Monday, July 02, 2007

Cuban spy speaks

BBC World Service program Newshour has the exclusive interview with convicted Cuban spy Gerardo Hernandez, who received a life sentence from Judge Lenard. His case is still on appeal and is set to be argued in August.

Looks to be an interesting interview. Jay Weaver covers it here. Here's the intro:

A convicted Cuban spy network leader admitted in a prison interview that he was an ''agent'' for Cuba's government, but that he infiltrated South Florida to defend his homeland against alleged attacks by Miami exile ``terrorists.''

Gerardo Hernandez, imprisoned for life in a federal penitentiary in California, said he was not guilty of conspiring with the Cuban air force to shoot down exile pilots over the Florida Straits in 1996 as part of his spy mission.

''Absolutely not,'' Hernandez, 40, said in an interview with the BBC World Service program Newshour, which airs today. During the exclusive interview, Hernandez said the ''worst part'' of his imprisonment was not being able to see his wife of 19 years because the U.S. government has rejected giving her a visa.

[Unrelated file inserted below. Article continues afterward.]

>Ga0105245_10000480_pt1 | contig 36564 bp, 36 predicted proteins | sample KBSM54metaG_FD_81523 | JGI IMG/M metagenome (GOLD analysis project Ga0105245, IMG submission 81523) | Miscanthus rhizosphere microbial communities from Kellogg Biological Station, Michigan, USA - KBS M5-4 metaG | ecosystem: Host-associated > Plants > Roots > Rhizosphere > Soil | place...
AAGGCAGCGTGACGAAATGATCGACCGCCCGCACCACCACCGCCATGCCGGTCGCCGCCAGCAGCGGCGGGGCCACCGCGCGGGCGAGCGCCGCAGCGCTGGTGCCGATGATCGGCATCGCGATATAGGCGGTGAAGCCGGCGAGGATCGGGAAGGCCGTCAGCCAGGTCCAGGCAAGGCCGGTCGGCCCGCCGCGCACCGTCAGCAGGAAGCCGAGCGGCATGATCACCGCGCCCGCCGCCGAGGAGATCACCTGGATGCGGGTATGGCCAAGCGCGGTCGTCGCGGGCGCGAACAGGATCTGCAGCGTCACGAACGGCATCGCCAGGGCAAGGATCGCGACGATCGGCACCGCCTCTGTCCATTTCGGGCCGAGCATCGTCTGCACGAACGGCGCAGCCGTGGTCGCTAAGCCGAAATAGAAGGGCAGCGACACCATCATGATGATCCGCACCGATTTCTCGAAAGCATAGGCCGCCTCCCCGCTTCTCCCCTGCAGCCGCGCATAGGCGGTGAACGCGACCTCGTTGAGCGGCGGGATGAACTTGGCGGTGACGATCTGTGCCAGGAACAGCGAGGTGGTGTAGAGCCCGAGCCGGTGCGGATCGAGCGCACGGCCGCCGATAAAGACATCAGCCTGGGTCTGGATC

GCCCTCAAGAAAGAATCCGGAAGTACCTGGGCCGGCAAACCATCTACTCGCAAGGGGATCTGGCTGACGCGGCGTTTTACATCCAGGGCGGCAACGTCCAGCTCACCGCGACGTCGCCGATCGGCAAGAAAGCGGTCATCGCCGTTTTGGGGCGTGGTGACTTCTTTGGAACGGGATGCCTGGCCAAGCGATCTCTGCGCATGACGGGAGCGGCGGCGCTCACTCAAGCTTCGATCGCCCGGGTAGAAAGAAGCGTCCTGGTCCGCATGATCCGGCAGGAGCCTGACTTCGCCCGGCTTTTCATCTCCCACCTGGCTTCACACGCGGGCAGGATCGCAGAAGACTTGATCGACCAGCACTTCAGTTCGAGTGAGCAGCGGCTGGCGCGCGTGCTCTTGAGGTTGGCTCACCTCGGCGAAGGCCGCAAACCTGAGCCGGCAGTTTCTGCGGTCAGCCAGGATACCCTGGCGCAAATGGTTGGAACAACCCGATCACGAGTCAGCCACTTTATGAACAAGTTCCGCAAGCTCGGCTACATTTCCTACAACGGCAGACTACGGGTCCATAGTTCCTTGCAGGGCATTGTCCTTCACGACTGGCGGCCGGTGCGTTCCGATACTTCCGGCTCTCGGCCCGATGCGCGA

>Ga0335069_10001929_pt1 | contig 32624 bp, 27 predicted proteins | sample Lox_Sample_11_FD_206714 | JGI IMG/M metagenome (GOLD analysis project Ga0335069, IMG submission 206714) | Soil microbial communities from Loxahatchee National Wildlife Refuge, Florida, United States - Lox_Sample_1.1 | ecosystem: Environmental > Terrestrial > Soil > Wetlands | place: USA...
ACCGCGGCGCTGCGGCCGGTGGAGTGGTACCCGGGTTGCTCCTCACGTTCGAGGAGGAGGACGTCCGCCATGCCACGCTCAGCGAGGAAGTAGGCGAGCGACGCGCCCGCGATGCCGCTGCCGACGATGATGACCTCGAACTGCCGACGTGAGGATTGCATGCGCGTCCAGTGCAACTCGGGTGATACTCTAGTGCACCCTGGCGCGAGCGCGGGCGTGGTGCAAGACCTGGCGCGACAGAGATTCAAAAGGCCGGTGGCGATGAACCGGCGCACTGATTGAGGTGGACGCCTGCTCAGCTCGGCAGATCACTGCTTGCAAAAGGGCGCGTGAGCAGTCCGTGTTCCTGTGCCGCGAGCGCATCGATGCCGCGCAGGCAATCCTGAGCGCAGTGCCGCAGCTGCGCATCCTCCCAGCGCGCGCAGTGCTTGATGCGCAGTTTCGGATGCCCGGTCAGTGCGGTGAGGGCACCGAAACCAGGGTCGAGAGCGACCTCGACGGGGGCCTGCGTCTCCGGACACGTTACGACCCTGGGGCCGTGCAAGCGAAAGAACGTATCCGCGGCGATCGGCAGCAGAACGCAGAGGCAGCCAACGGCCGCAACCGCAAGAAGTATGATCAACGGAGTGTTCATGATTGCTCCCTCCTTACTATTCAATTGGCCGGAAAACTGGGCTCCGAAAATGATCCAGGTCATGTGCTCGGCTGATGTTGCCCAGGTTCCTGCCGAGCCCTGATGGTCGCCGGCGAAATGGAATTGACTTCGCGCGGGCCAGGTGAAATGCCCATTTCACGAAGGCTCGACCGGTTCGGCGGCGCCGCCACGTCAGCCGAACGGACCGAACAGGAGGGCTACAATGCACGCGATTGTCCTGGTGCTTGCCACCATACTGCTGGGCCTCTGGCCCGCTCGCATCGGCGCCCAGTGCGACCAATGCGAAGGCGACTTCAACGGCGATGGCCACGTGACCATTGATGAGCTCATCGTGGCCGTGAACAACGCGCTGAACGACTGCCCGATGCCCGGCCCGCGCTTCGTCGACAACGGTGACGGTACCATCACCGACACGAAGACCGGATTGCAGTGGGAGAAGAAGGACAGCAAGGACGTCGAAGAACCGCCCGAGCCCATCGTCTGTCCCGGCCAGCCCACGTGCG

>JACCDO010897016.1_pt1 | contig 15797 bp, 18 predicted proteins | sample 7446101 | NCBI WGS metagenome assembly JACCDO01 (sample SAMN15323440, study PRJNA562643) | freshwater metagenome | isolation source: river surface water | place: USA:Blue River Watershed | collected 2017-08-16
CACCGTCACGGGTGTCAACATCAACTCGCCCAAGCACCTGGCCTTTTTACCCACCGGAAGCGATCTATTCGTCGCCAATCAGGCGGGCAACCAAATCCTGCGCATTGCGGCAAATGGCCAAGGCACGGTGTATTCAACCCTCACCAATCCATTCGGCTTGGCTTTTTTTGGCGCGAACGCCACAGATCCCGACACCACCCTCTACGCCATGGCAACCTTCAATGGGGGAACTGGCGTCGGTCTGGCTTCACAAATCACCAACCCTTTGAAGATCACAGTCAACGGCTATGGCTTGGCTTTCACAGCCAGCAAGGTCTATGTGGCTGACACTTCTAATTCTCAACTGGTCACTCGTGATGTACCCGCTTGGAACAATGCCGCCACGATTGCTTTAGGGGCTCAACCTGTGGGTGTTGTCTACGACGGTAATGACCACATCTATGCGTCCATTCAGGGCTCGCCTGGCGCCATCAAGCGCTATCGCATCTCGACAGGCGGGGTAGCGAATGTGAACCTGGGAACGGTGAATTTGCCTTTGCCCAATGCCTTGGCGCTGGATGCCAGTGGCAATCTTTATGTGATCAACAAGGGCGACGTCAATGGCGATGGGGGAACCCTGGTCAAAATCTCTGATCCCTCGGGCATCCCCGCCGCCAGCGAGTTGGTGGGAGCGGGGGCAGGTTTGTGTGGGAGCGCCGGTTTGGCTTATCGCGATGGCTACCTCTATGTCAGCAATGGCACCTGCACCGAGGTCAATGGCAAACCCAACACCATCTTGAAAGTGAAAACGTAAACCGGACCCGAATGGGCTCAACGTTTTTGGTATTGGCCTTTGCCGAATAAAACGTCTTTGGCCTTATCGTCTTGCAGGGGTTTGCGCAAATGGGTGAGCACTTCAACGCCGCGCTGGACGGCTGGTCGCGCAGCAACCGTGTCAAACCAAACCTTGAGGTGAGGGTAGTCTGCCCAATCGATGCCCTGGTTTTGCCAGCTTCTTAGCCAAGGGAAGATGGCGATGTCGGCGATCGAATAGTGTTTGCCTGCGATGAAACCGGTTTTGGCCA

Hernandez said he also spoke by phone two years ago with Fidel Castro, who said ''he was confident that justice will prevail'' in the spy case.


Rumpole said...

I actually heard that interview on the BBC this morning. (What, you think I listen to Neil Rodgers?)
Kind of sad, as most of the interview was him saying that he and his lawyers are confident that when the American Public finds out what happened he will be released. Not much hope of that.

Anonymous said...

First of all I must say that I had learnt a lot about this case and neither Gerardo Hernandez nor the other four cubans, are spies as your titles says. In their trial, not even a single page of information related to EEUU security could be shown by the goverment. BBC inteview to Gerardo Hernández is really a good new because we, people, and specially american people have the right to know the true. As for the most powerful mass media in the United States, it is really shameful that they are hiding this case from the very begining. Their obligation is telling the truth. As for the people of the U.S. I think that their lives are not sure at all in the hands of such goverments who protect people like those anticastro terrorists in Miami.Lidia Donnini Argentine teacher